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Joint Implementation in Climate Change Policy

  • Suzi Kerr


    (Motu Economic and Public Policy Research)

  • Catherine Leining

    (Center for Clean Air Policy, USA)

The textbook economists' model of a tradable permit system cannot usually be applied perfectly at either the domestic or international scale because of the difficulty and/or expense of defining allocations to and monitoring emissions of some groups, as well as for political reasons. It may be impossible to bring these groups fully into a tradeable permit system but it is often possible to find compromise solutions to gain some benefits from trade. This paper explores this problem in the context of the Joint Implementation mechanism associated with the Kyoto Protocol. This paper starts by outlining the current international rules governing Joint Implementation. We provide a summary of key jargon for those who are unfamiliar with the complex Kyoto language. We then discuss two key international issues that are still unresolved: baseline development and monitoring. We then turn to domestic governance of Joint Implementation and how the private sector might engage in Joint Implementation. At this point we consider how Joint Implementation fits within the suite of Kyoto flexibility mechanisms, why sellers and buyers might choose to engage in each, and how the different mechanisms might interact in the market for tradeable units. We conclude with some thoughts about productive directions for future research.

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Paper provided by Motu Economic and Public Policy Research in its series Working Papers with number 03_04.

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Length: 46 pages
Date of creation: Mar 2003
Date of revision:
Handle: RePEc:mtu:wpaper:03_04
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  1. Bohm, Peter & Carlen, Bjorn, 1999. "Emission quota trade among the few: laboratory evidence of joint implementation among committed countries," Resource and Energy Economics, Elsevier, vol. 21(1), pages 43-66, January.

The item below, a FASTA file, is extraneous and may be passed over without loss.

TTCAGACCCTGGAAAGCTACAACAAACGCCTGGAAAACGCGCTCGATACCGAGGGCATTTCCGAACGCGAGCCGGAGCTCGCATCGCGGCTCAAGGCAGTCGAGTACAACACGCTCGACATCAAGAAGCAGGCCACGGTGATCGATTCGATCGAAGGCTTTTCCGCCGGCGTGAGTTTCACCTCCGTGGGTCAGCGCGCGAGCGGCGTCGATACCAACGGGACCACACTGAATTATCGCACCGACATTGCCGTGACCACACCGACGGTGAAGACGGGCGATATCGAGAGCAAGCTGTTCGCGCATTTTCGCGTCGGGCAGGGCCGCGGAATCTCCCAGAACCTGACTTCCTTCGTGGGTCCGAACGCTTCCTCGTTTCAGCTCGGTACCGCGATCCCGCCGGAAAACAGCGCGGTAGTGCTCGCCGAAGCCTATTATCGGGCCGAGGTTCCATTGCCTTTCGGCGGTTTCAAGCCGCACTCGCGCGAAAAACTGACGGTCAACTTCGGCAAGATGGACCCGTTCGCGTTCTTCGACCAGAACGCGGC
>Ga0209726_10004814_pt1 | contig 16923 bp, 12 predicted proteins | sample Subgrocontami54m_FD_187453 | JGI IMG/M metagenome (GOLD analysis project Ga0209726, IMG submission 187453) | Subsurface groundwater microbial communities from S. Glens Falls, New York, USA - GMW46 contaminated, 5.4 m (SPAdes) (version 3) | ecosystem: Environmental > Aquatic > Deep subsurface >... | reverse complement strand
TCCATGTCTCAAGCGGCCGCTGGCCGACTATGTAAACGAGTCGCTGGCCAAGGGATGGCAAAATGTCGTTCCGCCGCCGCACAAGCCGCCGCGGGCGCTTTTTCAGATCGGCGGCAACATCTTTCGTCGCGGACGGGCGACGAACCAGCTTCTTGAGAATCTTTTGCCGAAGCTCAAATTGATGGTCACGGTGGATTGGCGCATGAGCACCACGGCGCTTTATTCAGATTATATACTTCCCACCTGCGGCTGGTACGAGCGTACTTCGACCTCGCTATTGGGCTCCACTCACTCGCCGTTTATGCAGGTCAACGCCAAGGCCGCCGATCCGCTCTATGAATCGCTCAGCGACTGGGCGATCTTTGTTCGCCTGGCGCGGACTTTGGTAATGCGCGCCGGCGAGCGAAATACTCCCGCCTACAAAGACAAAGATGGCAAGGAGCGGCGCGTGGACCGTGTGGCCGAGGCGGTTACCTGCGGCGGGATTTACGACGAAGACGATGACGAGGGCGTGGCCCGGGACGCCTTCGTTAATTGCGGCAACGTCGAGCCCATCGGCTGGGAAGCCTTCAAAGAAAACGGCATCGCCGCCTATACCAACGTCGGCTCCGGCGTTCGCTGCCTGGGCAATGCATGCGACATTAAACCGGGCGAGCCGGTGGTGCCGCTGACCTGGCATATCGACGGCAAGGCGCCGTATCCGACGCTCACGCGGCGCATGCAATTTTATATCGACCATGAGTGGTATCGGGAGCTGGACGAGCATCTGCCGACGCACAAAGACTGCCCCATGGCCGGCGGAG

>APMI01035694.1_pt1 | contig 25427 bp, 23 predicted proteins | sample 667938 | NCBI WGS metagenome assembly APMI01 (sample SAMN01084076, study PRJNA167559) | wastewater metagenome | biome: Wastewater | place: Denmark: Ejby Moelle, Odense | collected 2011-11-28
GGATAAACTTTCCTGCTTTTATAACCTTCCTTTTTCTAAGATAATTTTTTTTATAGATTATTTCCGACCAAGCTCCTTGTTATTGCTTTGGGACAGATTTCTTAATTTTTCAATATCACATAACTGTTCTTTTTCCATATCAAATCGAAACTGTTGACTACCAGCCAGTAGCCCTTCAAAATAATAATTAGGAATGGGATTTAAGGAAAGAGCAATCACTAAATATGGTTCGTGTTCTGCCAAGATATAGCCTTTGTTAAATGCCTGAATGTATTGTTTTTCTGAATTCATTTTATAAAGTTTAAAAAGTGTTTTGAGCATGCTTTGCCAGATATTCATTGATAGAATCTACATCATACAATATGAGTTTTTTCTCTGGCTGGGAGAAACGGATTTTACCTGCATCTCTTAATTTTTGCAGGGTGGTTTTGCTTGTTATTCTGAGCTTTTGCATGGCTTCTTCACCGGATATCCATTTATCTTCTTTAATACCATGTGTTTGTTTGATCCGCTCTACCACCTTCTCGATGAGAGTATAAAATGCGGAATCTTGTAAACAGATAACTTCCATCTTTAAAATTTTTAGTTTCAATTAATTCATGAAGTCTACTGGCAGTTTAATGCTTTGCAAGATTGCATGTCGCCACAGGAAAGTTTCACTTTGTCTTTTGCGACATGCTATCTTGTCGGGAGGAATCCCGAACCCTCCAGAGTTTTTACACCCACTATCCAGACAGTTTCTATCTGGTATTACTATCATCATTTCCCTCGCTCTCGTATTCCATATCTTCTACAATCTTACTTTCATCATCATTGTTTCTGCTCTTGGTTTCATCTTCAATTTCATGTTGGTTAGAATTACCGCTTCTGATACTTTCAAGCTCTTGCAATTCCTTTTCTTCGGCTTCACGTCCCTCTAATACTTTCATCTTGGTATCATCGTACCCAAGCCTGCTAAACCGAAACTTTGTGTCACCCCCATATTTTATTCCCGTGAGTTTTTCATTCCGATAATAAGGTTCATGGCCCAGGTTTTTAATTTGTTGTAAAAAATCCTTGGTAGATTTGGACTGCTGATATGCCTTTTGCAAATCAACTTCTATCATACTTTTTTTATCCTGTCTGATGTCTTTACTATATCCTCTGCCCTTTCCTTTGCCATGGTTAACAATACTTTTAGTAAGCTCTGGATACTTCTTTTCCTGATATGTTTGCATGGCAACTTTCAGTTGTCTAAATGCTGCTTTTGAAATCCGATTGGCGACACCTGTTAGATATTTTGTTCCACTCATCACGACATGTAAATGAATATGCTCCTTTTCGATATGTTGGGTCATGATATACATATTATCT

2. Ellerman,A. Denny & Joskow,Paul L. & Schmalensee,Richard & Montero,Juan-Pablo & Bailey,Elizabeth M., 2000. "Markets for Clean Air," Cambridge Books, Cambridge University Press, number 9780521660839.
    • Ellerman,A. Denny & Joskow,Paul L. & Schmalensee,Richard & Montero,Juan-Pablo & Bailey,Elizabeth M., 2005. "Markets for Clean Air," Cambridge Books, Cambridge University Press, number 9780521023894.
  3. Zhang, ZhongXiang & Nentjes, Andries, 1997. "International tradable carbon permits as a strong form of joint implementation," MPRA Paper 13300, University Library of Munich, Germany.
  4. Woerdman, Edwin, 2000. "Implementing the Kyoto protocol: why JI and CDM show more promise than international emissions trading," Energy Policy, Elsevier, vol. 28(1), pages 29-38, January.
  5. Cathrine Hagem, 1996. "Joint implementation under asymmetric information and strategic behavior," Environmental & Resource Economics, European Association of Environmental and Resource Economists, vol. 8(4), pages 431-447, December.
  6. Franz Wirl & Claus Huber & I.O Walker, 1998. "Joint Implementation: Strategic Reactions and Possible Remedies," Environmental & Resource Economics, European Association of Environmental and Resource Economists, vol. 12(2), pages 203-224, September.
  7. Fischer, Carolyn, 2001. "Rebating Environmental Policy Revenues: Output-Based Allocations and Tradable Performance Standards," Discussion Papers dp-01-22, Resources For the Future.
  8. Fischer, Carolyn, 2002. "Determining Project-Based Emissions Baselines with Incomplete Information," Discussion Papers dp-02-23, Resources For the Future.
  9. Geres, Roland & Michaelowa, Axel, 2002. "A qualitative method to consider leakage effects from CDM and JI projects," Energy Policy, Elsevier, vol. 30(6), pages 461-463, May.
  10. Rentz, Henning, 1998. "Joint implementation and the question of `additionality'--a proposal for a pragmatic approach to identify possible joint implementation projects," Energy Policy, Elsevier, vol. 26(4), pages 275-279, March.
  11. Wytze van der Gaast, 2002. "The Scope for Joint Implementation in the EU Candidate Countries," International Environmental Agreements: Politics, Law and Economics, Springer, vol. 2(3), pages 275-290, September.
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